:themeCode = ART

:lg = en

Documentary Lens

Arts, Culture and Recreation

Many NFB documentaries celebrate the vision and innovation of Canadian artists. Others demonstrate how our pastimes reflect our cultural values.


Boy Meets Band

Boy Meets Band 1

Canadian Landscape

Canadian Landscape 1


Earthware 1


Kubota 1

Pen Point Percussion

Pen Point Percussion 1

Snow Dream

Snow Dream 1

Snow Dream 2

The films under this theme are Boy Meets Band (1961), Canadian Landscape (1941), Earthware (1975), Kubota (1982), Pen Point Percussion (1951) and Snow Dream (1983). The films document different decades, different arts and different approaches to documentary filmmaking. What to Watch For, in the About the Film section has additional questions.

1. Most of the films state or imply something about the act of creation.

  • Watch all of the excerpts. For each one, write a brief statement answering the question "What does an artist do?" as it might be answered by the excerpt. For instance, an answer for Canadian Landscape might be "An artist reduces what he sees in nature to its basic shapes." You may find more than one statement for each excerpt. Students will have to infer many of these responses.
  • In groups, discuss the statements and come to consensus about the best wording for them. Collect the statements into a list to show the variety of definitions of an artist.

2. The collection of films reveals a tension between the artist as a preserver of traditions and as an individual creator. (You may want to include CÚsar's Bark Canoe, The Living Stone and Eskimo Arts and Crafts from the Aboriginal Perspectives Web site to this list of films.)

  • What films stress individual creativity? What are the particular kinds of innovations each artist demonstrates?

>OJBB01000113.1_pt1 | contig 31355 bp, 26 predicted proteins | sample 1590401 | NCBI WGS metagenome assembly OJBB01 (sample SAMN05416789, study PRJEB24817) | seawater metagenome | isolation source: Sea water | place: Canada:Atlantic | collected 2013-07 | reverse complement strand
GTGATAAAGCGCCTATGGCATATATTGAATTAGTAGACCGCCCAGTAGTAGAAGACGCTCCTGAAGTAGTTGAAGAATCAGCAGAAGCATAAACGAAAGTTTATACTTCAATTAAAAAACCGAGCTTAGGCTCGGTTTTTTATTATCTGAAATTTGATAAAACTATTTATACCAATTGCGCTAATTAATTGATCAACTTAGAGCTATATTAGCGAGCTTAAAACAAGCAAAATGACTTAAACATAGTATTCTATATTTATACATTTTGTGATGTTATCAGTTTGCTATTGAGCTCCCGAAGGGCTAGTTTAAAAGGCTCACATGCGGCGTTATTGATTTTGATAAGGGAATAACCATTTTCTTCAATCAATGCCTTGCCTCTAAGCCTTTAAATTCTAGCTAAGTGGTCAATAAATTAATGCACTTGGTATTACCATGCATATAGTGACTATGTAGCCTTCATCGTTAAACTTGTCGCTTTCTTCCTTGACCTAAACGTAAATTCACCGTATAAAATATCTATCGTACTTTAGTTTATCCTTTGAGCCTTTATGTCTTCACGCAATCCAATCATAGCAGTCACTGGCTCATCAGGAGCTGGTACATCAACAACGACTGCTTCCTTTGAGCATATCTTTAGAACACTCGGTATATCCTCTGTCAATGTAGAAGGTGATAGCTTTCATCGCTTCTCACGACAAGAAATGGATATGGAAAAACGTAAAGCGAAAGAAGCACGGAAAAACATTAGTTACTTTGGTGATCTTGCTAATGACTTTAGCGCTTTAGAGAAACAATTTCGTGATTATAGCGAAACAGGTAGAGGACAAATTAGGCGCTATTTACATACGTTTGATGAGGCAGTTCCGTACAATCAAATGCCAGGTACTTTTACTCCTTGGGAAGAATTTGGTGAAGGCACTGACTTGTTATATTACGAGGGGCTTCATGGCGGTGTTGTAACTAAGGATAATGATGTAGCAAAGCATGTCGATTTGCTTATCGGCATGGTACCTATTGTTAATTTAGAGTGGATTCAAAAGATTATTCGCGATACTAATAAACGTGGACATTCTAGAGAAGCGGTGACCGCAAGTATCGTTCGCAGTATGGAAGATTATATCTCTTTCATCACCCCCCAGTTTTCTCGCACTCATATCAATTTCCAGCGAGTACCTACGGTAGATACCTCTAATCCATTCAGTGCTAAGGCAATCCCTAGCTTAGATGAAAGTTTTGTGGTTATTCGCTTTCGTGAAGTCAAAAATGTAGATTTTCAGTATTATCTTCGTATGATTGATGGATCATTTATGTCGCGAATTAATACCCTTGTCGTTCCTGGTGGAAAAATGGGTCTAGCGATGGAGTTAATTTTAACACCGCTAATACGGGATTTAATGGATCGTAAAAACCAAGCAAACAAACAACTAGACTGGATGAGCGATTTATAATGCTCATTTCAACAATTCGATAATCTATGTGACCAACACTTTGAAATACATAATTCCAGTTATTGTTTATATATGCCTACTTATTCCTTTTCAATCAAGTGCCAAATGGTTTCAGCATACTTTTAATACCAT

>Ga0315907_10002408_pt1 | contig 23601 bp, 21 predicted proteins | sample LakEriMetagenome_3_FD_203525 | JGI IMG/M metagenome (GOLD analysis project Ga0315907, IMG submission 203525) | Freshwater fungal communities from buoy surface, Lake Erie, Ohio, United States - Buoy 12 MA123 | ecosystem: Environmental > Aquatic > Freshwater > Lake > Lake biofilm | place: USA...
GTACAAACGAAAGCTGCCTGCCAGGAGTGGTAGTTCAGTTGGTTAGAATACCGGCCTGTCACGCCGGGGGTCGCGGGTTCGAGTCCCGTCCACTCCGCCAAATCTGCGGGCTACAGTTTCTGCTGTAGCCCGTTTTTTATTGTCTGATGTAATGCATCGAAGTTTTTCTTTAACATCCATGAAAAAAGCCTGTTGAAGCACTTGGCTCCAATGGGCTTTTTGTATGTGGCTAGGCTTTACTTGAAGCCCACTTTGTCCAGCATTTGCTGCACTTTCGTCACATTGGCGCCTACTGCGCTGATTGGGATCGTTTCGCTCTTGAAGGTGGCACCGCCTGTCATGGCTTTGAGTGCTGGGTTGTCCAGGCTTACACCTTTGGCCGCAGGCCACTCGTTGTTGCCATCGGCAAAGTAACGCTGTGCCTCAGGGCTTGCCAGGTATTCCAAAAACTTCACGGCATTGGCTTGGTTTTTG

• Which films demonstrate the artist as a preserver of cultural traditions? What traditions do they maintain and pass on?
  • Are both aspects of art equally valid?

3. The artists in the films work in very different media. (Again, CÚsar's Bark Canoe, The Living Stone and Eskimo Arts and Crafts from the Aboriginal Perspectives Web site may be included.)

  • For each film describe the media the artist uses. There may be more than one for each artist.
  • Any medium puts limits on what an artist can create, but each one also offers unique possibilities. Carving snow, for instance, is limited to a season of the year and is not permanent. On the other hand, the block of snow can be very large and it is easily carved into a variety of shapes. How does each artist stretch the possibilities of the medium?

4. Documentary filmmaking is an art as well, so some of the films demonstrate one art reflecting another art.

  • Which films take a very 'artistic' approach to the art they illustrate?
  • What film techniques do the filmmakers use to capture the creativity of the artists at work? Find specific examples.

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